"The costs for electricity, oil and gas make up around 12 percent of the production costs in the chemical industry," says Wolfgang Große Entrup, general manager of the industry association VCI. "In basic chemicals, the share is even higher at around 16 percent. With individual chemicals, such as ammonia or chlorine, the share is even more than 70 percent."

Chemical products are required for the manufacture of almost all industrial products. "In the third quarter, chemical energy costs were almost 150 percent higher than in the previous year," says Große Entrup. Within two years, the industry's energy costs had more than quadrupled. The prices of many preliminary products have also risen in the three-digit range since 2020.

Electricity costs are the biggest problem

Troubled entrepreneurs see the situation much more dramatically than economists. The biggest cost problem for many medium-sized industrial companies is not natural gas, but electricity. Some companies bought electricity on the spot market for years because the prices there were cheaper than long-term supply contracts.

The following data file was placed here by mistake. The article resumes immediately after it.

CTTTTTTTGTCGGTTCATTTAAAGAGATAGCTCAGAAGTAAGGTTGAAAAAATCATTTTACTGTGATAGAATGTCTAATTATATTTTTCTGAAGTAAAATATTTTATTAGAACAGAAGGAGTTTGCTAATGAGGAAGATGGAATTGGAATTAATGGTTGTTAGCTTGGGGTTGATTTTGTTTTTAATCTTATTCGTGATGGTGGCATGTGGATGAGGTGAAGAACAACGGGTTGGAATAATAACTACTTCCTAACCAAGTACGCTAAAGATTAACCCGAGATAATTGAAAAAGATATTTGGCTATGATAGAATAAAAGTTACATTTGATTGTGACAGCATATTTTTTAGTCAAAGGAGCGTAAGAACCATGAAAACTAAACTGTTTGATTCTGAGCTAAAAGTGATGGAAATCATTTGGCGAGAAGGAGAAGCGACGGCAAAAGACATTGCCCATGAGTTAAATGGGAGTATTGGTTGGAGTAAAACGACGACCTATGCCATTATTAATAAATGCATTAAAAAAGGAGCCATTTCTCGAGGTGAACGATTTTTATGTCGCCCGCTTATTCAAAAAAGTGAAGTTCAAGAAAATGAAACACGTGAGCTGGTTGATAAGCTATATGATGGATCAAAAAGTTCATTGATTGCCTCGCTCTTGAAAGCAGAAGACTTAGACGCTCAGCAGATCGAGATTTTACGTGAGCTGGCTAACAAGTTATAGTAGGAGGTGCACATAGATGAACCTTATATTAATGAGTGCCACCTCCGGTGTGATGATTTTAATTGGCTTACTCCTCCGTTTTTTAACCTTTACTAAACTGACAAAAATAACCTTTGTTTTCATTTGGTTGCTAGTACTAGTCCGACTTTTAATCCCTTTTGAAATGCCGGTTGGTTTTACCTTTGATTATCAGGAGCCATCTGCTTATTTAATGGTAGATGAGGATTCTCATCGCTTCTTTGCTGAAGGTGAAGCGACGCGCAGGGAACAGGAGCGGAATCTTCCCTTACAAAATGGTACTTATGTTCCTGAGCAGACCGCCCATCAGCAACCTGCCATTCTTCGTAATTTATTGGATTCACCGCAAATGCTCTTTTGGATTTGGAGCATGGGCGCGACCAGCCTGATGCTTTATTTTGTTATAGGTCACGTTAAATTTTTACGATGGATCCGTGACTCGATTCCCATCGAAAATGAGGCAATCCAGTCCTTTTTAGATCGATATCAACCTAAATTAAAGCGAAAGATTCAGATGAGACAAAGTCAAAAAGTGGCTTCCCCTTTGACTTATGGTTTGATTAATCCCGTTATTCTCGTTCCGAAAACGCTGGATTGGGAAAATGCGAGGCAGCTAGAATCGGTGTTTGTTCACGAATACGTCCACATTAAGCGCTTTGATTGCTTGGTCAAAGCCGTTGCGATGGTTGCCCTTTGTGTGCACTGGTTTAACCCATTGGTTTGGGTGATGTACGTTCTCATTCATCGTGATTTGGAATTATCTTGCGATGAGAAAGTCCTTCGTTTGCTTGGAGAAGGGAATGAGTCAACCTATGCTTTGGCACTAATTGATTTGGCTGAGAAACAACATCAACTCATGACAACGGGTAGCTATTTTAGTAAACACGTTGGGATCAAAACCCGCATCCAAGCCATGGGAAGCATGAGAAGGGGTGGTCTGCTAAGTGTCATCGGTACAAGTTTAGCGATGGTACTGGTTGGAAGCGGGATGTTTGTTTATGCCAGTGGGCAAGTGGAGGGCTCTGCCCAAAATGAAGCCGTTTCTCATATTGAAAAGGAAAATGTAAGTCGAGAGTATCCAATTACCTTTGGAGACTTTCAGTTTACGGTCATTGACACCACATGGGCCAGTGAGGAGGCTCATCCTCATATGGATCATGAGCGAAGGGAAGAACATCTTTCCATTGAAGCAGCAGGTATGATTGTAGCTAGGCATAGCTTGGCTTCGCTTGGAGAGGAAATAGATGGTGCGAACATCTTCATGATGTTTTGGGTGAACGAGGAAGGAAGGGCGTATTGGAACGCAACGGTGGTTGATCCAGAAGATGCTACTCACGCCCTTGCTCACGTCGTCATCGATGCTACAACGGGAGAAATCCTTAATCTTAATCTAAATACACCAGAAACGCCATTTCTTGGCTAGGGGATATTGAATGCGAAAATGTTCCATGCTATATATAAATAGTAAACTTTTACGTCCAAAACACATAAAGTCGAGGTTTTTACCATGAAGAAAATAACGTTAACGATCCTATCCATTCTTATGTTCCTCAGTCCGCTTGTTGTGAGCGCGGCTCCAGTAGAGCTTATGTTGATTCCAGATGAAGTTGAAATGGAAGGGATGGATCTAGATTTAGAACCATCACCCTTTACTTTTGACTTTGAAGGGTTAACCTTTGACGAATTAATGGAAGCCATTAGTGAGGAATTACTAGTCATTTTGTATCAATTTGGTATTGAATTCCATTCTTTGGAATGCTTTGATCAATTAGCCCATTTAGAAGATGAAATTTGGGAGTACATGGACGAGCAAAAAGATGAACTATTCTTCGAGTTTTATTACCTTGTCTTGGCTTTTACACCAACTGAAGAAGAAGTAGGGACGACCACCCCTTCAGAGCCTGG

Spot prices have multiplied, but many companies with long-term supply contracts are now facing huge electricity price increases. The contracts will expire in many places at the end of the year. Many companies have previously paid less than ten cents per kilowatt hour, but prices are now around 40 cents, reports Andrea Thoma-Böck, managing director of the family company Thoma Metallveredelung in Heimertingen.

"Only very few companies will be in the fortunate position of still being covered in 2023," says the entrepreneur. "The rest are waking up to this new price world that no company can handle." Some companies can't find anyone who wants to sell them electricity: "To make matters worse, many companies are refused an electricity contract," says Thoma-Böck.

Production could become unprofitable in many places

The automotive industry association VDA surveyed 103 suppliers as well as bus, trailer and body manufacturers in September, and ten percent reported production restrictions. Once the high electricity prices hit the mark, vbw CEO Brossardt expects production to become unprofitable in many companies. "The companies can't keep up with that for long. It doesn't just affect energy-intensive companies, but the broad spectrum of the economy." Companies are also plagued by the uncertainty of how the gas price cap should be designed.

There was a more or less gradual migration of German industry even before the Corona crisis. According to the Federal Statistical Office, the proportion of "goods of foreign origin" in German exports has risen steadily, from just under 10 percent in 1990 to 24.5 percent last year. This shows indirectly how massively German industry invested in foreign production.

Yorum yapabilmek için üye girişi yapmanız gerekmektedir.

Üye değilseniz hemen üye olun veya giriş yapın.

NEXT NEWS